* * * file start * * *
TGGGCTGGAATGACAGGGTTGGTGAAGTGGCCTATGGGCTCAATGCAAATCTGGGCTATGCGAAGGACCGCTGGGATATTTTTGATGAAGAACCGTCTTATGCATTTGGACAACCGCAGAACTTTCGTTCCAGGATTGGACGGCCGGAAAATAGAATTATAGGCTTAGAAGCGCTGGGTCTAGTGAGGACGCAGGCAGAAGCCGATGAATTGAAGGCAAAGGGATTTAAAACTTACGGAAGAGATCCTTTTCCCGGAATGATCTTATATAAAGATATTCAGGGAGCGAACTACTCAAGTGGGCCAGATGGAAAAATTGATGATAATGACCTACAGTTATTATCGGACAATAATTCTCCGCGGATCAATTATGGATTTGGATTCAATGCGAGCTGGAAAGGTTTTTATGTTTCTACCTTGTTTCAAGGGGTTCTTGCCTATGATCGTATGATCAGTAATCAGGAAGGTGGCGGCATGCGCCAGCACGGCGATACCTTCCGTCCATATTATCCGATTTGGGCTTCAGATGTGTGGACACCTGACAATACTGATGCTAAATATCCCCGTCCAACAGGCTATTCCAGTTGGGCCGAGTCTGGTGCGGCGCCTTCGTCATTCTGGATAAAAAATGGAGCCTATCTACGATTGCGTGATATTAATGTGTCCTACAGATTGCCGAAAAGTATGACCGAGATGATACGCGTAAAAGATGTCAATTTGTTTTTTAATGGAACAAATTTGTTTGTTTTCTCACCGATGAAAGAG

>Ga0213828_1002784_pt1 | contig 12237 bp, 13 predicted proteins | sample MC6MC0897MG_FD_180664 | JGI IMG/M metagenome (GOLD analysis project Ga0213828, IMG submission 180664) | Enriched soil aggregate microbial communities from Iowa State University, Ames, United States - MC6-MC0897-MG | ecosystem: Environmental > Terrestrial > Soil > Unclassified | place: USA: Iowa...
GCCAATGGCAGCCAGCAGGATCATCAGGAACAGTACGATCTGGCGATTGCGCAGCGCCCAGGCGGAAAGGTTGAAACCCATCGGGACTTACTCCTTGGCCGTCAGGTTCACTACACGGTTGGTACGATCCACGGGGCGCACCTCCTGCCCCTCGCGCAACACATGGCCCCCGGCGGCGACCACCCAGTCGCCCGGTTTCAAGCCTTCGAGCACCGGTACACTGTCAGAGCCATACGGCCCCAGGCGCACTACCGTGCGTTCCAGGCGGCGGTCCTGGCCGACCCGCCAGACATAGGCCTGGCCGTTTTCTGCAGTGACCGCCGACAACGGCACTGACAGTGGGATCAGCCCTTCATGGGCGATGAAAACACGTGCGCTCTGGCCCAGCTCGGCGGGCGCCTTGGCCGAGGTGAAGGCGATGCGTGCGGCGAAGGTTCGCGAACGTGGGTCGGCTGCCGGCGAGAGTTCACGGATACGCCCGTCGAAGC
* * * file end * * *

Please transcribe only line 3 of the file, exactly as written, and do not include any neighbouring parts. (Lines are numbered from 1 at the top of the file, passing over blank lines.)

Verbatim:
GCCAATGGCAGCCAGCAGGATCATCAGGAACAGTACGATCTGGCGATTGCGCAGCGCCCAGGCGGAAAGGTTGAAACCCATCGGGACTTACTCCTTGGCCGTCAGGTTCACTACACGGTTGGTACGATCCACGGGGCGCACCTCCTGCCCCTCGCGCAACACATGGCCCCCGGCGGCGACCACCCAGTCGCCCGGTTTCAAGCCTTCGAGCACCGGTACACTGTCAGAGCCATACGGCCCCAGGCGCACTACCGTGCGTTCCAGGCGGCGGTCCTGGCCGACCCGCCAGACATAGGCCTGGCCGTTTTCTGCAGTGACCGCCGACAACGGCACTGACAGTGGGATCAGCCCTTCATGGGCGATGAAAACACGTGCGCTCTGGCCCAGCTCGGCGGGCGCCTTGGCCGAGGTGAAGGCGATGCGTGCGGCGAAGGTTCGCGAACGTGGGTCGGCTGCCGGCGAGAGTTCACGGATACGCCCGTCGAAGC